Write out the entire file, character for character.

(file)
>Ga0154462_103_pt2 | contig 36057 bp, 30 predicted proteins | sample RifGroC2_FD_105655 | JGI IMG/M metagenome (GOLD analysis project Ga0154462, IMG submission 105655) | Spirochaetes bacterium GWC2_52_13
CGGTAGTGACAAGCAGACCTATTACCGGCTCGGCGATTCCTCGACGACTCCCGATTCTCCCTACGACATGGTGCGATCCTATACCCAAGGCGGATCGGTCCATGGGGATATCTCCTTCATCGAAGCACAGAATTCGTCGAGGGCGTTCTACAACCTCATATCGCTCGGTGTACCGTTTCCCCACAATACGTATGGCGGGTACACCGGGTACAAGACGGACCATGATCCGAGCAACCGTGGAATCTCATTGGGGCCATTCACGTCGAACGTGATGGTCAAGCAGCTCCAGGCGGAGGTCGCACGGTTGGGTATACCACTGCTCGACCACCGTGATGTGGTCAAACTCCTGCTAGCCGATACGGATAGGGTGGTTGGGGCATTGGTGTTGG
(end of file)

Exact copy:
>Ga0154462_103_pt2 | contig 36057 bp, 30 predicted proteins | sample RifGroC2_FD_105655 | JGI IMG/M metagenome (GOLD analysis project Ga0154462, IMG submission 105655) | Spirochaetes bacterium GWC2_52_13
CGGTAGTGACAAGCAGACCTATTACCGGCTCGGCGATTCCTCGACGACTCCCGATTCTCCCTACGACATGGTGCGATCCTATACCCAAGGCGGATCGGTCCATGGGGATATCTCCTTCATCGAAGCACAGAATTCGTCGAGGGCGTTCTACAACCTCATATCGCTCGGTGTACCGTTTCCCCACAATACGTATGGCGGGTACACCGGGTACAAGACGGACCATGATCCGAGCAACCGTGGAATCTCATTGGGGCCATTCACGTCGAACGTGATGGTCAAGCAGCTCCAGGCGGAGGTCGCACGGTTGGGTATACCACTGCTCGACCACCGTGATGTGGTCAAACTCCTGCTAGCCGATACGGATAGGGTGGTTGGGGCATTGGTGTTGG